The Giver of Stars – Women Empowerment in the 1930s?

Alice escapes her drab life in England by marrying the handsome Bennett Van Cleave, son of a wealthy businessman, and comes to rural Kentucky. Her dreams of a glamorous life are dashed when the America she hoped for turned out to be cold, lonely, miserable, and immensely boring.  She soon realizes that her husband can’t seem to go beyond a kiss with her and she has nothing to do the whole day except socialize with a bunch of stuck up ladies. To add to her distress, lack of purpose, and uneventful life, she finds that her father-in-law is overbearing and intrusive.

When she meets Margary, a woman slave only to her free will, she immediately grabs the opportunity of delivering books with her as part of a Packhorse Library project,  a unique initiative to spread literacy in the 1930s.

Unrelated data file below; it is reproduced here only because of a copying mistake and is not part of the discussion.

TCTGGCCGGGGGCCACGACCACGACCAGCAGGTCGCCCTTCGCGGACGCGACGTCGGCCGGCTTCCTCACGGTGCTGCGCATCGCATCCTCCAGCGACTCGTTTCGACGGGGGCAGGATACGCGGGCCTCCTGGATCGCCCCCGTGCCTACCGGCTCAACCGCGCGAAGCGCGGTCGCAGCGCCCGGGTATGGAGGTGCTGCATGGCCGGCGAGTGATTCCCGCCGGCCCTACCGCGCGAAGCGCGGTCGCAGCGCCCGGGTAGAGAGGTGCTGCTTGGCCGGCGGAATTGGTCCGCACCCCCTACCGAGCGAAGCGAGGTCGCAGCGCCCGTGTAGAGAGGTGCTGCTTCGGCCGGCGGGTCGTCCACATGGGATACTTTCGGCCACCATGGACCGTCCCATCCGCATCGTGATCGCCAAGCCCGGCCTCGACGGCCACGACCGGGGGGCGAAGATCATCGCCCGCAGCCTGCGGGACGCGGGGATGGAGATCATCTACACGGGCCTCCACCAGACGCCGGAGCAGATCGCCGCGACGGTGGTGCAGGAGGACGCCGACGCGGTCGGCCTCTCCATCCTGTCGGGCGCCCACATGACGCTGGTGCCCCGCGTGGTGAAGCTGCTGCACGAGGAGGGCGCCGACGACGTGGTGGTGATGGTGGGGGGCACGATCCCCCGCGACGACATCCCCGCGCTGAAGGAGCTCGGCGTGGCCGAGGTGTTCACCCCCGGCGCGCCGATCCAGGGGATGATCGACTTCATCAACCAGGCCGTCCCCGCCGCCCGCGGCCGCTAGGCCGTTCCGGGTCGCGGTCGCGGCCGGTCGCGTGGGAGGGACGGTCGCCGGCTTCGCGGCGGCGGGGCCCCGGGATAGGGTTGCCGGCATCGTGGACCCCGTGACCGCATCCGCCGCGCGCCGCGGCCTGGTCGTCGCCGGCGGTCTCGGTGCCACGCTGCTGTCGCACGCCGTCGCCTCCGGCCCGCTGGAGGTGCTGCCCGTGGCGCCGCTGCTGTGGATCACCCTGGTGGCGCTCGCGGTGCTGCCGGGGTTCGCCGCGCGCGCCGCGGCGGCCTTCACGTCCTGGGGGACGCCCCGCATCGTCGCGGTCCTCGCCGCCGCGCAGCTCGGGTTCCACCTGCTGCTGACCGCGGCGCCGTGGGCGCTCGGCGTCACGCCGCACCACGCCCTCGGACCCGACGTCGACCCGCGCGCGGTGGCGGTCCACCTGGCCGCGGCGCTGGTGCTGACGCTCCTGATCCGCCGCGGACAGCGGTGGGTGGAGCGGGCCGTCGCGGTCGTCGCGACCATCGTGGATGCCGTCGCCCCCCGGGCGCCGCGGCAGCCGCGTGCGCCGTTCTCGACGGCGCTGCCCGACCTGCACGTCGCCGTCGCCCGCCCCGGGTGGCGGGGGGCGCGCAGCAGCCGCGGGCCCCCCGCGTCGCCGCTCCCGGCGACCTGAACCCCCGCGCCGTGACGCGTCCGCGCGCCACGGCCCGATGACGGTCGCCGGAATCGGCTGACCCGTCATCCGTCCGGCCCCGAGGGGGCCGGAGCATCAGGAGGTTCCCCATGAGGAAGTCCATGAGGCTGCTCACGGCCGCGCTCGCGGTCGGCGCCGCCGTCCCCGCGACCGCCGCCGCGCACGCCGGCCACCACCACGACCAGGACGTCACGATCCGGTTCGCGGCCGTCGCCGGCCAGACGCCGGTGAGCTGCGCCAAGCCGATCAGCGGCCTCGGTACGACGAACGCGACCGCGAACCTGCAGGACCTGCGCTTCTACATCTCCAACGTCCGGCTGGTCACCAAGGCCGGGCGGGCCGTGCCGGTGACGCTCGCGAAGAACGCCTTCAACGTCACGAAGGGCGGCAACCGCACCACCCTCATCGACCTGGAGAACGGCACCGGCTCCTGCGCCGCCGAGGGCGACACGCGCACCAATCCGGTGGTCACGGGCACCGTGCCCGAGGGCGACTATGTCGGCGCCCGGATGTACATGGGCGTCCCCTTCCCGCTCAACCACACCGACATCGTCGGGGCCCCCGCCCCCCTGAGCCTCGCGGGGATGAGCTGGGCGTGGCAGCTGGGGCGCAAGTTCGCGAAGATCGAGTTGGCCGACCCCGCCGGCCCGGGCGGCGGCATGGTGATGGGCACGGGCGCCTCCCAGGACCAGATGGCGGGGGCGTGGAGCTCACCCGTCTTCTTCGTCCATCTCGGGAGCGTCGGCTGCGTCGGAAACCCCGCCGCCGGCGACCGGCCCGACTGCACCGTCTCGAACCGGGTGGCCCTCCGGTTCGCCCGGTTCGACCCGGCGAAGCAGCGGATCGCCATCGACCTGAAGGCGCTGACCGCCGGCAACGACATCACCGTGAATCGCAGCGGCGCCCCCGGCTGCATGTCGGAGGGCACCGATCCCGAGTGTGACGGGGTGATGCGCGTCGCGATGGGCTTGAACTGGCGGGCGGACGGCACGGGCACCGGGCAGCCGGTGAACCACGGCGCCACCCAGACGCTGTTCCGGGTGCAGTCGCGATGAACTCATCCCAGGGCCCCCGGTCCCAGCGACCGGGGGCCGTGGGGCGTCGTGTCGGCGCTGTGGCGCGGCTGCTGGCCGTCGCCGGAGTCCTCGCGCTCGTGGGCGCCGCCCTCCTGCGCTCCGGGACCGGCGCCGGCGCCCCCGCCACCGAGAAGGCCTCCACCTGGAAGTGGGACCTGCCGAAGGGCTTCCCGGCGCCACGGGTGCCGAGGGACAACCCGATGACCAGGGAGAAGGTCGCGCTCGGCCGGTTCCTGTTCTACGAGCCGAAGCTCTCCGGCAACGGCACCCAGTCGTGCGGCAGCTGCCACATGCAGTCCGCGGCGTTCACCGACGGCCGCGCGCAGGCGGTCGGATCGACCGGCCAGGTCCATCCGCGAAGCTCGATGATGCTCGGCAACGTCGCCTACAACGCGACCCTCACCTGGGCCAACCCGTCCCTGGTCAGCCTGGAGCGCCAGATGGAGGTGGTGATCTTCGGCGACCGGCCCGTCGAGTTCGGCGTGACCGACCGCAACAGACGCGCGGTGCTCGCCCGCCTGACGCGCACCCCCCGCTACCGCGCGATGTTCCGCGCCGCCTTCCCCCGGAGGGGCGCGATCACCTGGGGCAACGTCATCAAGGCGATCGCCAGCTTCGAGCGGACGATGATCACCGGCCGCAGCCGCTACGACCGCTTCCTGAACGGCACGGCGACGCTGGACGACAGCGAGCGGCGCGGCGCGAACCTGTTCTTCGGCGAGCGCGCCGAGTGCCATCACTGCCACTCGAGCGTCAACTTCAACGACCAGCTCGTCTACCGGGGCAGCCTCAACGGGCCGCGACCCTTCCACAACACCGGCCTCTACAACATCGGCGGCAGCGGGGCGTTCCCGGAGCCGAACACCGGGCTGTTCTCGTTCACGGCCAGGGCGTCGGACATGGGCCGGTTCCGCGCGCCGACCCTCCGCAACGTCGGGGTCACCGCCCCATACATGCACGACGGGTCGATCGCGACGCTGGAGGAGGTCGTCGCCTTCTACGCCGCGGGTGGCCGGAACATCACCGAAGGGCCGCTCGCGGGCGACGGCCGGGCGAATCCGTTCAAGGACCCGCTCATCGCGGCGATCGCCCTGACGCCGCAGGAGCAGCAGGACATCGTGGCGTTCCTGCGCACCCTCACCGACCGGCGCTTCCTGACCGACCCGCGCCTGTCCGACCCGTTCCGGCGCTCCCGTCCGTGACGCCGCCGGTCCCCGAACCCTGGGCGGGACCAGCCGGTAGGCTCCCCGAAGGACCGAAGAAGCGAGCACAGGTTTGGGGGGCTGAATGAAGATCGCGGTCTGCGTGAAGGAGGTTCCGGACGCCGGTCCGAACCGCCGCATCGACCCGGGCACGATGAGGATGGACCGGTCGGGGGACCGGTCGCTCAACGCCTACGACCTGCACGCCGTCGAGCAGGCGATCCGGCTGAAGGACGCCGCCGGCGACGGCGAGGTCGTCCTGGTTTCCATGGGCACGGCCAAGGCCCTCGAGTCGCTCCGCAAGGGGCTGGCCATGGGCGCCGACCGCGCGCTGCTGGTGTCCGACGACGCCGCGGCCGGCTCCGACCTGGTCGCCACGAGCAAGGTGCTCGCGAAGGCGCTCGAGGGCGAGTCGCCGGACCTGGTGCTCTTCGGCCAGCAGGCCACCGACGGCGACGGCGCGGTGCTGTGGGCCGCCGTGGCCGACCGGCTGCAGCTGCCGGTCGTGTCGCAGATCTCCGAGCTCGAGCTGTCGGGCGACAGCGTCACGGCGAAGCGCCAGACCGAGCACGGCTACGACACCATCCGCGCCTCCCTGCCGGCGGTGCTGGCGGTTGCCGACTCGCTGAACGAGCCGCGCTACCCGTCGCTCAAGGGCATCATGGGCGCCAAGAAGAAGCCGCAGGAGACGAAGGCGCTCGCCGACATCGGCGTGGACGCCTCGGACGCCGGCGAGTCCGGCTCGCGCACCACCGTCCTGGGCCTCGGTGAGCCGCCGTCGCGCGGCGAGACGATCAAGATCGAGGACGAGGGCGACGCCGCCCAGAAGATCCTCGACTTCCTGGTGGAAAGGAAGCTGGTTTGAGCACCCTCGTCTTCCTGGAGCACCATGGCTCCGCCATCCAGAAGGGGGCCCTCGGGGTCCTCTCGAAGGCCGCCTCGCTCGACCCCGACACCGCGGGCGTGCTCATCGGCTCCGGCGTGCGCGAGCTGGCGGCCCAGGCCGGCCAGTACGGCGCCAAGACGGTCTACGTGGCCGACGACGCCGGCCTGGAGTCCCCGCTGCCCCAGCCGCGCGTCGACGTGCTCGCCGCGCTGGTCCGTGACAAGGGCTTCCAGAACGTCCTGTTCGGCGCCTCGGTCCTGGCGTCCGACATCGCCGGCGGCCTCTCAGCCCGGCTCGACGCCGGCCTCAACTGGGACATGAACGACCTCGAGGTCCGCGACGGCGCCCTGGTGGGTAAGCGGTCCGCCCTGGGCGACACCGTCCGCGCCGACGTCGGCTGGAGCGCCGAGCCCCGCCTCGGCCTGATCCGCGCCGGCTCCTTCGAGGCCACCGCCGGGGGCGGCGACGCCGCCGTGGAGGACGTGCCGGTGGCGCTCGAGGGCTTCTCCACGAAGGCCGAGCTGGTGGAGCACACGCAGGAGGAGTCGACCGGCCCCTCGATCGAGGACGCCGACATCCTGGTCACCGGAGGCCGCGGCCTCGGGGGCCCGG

Alice just does not distribute books, she delivers hope, acts as a soothsayer to a dying man, instills the spice in dull marriages with a  particular blue book that is eagerly awaited by the ladies, and brings happiness to children.  She, along with the other librarians, dots the vapid skies of the small town with small hope-riddled clouds.

What began as Alice’s need to get out of the claustrophobic Van Cleve household, transformed into an impactful undertaking.

To me, the book stands out as an example of woman empowerment in a peculiar way, in the America of the 1930s. This is a story of how Elenor Roosevelt’s Packhorse Library Project gave 4 women in rural Kentucky a purpose, strength, and an ability to carve their own path without following the norms of the times.

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